While there is still an exceptionally long road ahead, it's pleasing to hear some SA tourism operators are starting to see visitor numbers slowly pick up again.
Often, when we talk about tourists, we think of those from overseas or interstate, but the recovery of state's tourism sector is reliant on South Australians getting out and exploring their own backyard.
While agriculture remains the cornerstone of our rural areas, tourism is also massively important, and in 2019, visitors spent a total of $3.3 billion in our regions.
Thousands of small businesses across the state directly or indirectly rely on tourism expenditure to survive. The money made by tourism operators is spent in the local town, helping other small businesses succeed. In regions like the Flinders Ranges, where recent seasons have been especially tough, income from tourism has been more important than ever.
Related reading: SA regions benefit as residents turn tourists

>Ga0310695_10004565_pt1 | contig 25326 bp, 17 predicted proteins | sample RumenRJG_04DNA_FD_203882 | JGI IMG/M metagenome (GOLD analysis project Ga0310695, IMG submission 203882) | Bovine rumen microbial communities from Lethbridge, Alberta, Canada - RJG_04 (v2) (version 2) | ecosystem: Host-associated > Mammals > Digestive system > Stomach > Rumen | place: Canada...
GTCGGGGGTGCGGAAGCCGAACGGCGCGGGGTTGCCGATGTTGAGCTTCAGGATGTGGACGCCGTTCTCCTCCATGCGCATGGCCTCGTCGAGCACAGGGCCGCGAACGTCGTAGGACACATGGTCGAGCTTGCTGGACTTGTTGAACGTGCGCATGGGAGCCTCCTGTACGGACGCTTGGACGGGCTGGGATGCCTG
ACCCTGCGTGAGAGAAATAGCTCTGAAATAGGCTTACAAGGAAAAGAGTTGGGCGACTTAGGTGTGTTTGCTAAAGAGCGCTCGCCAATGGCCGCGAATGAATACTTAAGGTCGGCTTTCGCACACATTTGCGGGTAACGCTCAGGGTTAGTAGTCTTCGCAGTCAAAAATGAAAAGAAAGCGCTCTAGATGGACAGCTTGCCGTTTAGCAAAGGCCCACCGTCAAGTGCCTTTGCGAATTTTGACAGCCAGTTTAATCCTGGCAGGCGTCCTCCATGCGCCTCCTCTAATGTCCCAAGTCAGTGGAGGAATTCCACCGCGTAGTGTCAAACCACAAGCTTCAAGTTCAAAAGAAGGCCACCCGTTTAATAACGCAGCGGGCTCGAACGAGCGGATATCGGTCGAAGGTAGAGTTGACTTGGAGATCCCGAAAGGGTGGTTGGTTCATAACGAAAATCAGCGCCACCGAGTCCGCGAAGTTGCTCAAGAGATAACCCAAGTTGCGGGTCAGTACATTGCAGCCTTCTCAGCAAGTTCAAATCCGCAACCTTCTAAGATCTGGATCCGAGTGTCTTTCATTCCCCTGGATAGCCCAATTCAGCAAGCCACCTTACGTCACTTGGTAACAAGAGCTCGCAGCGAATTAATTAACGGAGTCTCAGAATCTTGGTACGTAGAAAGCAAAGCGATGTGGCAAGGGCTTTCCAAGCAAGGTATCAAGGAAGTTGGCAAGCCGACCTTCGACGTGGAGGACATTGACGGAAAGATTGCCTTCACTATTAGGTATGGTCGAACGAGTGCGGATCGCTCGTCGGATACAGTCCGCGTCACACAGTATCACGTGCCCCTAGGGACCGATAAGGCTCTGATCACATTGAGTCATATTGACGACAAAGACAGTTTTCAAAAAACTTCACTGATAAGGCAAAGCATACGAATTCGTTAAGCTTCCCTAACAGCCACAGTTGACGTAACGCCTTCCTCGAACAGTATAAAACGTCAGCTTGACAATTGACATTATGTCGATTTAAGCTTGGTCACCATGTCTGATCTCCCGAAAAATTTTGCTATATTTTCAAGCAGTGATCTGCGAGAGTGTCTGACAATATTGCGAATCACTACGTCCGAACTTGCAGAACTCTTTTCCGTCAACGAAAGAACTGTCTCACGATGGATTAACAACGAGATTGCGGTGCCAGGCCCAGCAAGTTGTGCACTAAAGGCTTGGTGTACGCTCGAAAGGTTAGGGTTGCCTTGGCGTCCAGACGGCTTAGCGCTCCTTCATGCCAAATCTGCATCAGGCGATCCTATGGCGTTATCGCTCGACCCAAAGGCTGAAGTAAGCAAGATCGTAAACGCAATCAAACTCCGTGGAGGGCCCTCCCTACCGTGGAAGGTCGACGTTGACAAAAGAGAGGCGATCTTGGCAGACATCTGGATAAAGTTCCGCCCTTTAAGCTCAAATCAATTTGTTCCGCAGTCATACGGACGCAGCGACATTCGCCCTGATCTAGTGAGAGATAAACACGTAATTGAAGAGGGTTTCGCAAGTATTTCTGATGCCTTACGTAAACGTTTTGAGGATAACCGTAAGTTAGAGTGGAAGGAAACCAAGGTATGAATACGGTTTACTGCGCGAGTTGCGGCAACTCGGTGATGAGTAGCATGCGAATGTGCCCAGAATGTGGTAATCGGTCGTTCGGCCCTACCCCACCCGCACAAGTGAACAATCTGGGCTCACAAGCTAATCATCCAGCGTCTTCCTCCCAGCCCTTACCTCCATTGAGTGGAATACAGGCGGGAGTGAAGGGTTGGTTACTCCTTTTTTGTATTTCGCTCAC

On a personal note, if you'd told me at the start of the year that I'd have to cancel my overseas travel plans for June, I'd have been rather disappointed. But, given all that has unfolded so far in 2020, I'm just grateful to be in good health and living in SA.
The present situation meant my travel itinerary changed from Heathrow to Hawker and from Windsor to Wudinna, although I did at least still get to sample the delights of Dublin - albeit in a slightly different manner to what I'd initially planned.
I'd forgotten how good it was to be a tourist in my home state. I've travelled throughout SA during my time with Stock Journal, but travelling without appointments to keep or deadlines to meet was a very different experience.
I think many of us fail to appreciate what a special part of the world we live in. There are so many world-class experiences on our doorstep, be it flying over Wilpena Pound, watching sea lion pups play at Seal Bay on Kangaroo Island, whale watching in Fowlers Bay or star-gazing at Arkaroola - and I barely scratched the surface.
Add in Coffin Bay oysters, King George whiting, Coonawarra wine and more vanilla slices from country bakeries than I care to admit and I was as happy as a pig in mud. There's nowhere else I wanted to be.
So while Victorian Premier Daniel Andrews might feel the need to ask why anyone would want to go to SA, my recent travels left me with a very different question.
Why would anyone ever want to leave?
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